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Trumpeter 1/350 scale USS Lexington

RELATED TOPICS: SHIPS
Kit: No. 05608
Scale: 1/350
Manufacturer: Trumpeter, from Stevens International, 856-435-1555, www.stevenshobby.com
Price: $120.95
Comments: Injection-molded, 583 parts, decals
Pros: Good detail, good fit, accurate representation, waterline or full-hull option
Cons: Ejector pin marks need cleanup, fitting large subassemblies tricky
Trumpeter has reproduced the World War II carrier USS Lexington in her May 1942 configuration when it was sunk at the Battle of the Coral Sea. The gray, red, black, and clear plastic parts showed no significant flash, but mold seams and ejector-pin marks had to be cleaned up. The kit provides the option of modeling a full-hull or a waterline model. Portholes and windows on the upper sections of the ship are open; however, the numerous hull portholes may be drilled out.

At this time in Lexington's career, the four 8" turrets had been removed and replaced with 1.1" antiaircraft gun emplacements. Kit armament consists of nicely molded 5" guns, 1.1" guns, 20mm guns, and .50-cal. machine guns. The kit includes 13 aircraft: six SBD Dauntlesses, four F4F Wildcats, and, three TBF Devastators, each molded in several parts with clear canopies. The F4Fs have optional folding wings; however, the Lexington carried non-folding F4F-3s. Also, consult references for folded wings on the Devastators, the instructions are incorrect. Superb decals are provided for the aircraft.

The overall fit is good and the detailing possibilities are endless. As with Trumpeter's earlier ship releases, this kit is designed to accommodate aftermarket photoetched details, for example, radar, flight deck safety nets, and railings. Good references are a must and should be consulted often during construction.

The hull pieces are thin and flexible, so I reinforced the seams with .030" plastic stock. The instructions indicate joining the upper and lower hull sections at the very end of construction, but that will lead to difficulties. I assembled the hull first, and then assembled the three deck sections and added this assembly to the hull. In order to achieve a good fit, I removed the locking tabs from the deck sections, sanded the edges, and joined them with .030" strips on the underside of the deck. The deck to hull fit is tricky, and test fitting before gluing may indicate trouble areas. The flight deck has optional raised or lowered positions for the two elevators.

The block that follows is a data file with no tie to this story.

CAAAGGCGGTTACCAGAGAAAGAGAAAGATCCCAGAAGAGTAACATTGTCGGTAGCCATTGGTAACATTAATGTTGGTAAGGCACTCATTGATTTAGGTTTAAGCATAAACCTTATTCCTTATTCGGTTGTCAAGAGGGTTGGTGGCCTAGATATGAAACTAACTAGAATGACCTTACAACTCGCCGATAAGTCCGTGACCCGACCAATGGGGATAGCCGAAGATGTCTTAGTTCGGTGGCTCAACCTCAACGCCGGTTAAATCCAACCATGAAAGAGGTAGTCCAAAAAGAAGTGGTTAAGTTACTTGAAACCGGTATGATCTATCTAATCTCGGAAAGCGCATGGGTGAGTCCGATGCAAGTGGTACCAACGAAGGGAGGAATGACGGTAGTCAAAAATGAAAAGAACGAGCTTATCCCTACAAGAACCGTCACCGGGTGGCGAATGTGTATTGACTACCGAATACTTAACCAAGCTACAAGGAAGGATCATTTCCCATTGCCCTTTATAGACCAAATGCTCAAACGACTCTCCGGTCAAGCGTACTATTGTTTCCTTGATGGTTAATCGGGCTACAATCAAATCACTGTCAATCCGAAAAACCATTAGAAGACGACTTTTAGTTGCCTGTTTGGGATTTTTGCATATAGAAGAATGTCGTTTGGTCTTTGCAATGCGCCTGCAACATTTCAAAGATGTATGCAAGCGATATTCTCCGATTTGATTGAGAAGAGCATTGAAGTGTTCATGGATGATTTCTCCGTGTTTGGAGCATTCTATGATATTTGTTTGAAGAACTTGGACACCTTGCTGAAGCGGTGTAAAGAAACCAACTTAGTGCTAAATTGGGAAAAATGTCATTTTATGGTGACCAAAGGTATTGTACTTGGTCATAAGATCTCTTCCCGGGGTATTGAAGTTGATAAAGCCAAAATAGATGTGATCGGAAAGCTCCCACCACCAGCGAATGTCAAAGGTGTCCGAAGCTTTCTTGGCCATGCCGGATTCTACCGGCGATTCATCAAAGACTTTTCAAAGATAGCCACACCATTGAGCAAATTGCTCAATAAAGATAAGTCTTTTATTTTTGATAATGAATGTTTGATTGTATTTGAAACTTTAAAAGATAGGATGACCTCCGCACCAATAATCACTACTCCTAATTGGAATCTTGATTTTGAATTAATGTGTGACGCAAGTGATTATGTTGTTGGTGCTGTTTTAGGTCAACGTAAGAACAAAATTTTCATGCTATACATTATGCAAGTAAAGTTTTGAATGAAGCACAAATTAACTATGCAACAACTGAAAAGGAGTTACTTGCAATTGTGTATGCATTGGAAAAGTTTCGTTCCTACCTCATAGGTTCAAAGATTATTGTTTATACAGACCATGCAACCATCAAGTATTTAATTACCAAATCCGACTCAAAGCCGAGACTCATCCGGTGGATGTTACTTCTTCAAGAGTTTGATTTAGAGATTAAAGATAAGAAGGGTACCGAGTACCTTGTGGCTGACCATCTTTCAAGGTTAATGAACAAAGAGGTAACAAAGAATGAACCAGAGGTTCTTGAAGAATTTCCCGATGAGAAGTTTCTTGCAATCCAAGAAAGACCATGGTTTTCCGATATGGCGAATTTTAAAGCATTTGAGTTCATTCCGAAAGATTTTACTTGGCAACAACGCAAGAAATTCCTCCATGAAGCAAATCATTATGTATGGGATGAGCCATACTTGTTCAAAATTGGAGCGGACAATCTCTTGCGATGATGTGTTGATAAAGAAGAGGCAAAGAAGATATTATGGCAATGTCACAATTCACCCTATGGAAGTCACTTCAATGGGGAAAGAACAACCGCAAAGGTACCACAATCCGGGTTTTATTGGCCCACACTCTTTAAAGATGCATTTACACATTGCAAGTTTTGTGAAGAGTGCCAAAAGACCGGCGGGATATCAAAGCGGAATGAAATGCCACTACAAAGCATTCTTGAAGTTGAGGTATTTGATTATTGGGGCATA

At the Battle of Coral Sea, the Lexington was painted overall sea blue (5-S) with the flight deck finished in deck blue stain. I used Testor Model Master paints to mix these colors. The airplanes went together OK, but the tiny landing gear items are hard to handle.

Trumpeter's Lexington is an impressive replica that accurately reflects the shape and dimensions of the real thing. I spent about 80 hours building the Lexington, and modelers with experience in large ship models and small parts can cope with the project. Trumpeter is in the lead with their selection of WWII ship subjects. So, how about a British or Japanese carrier?

- Bill Teehan

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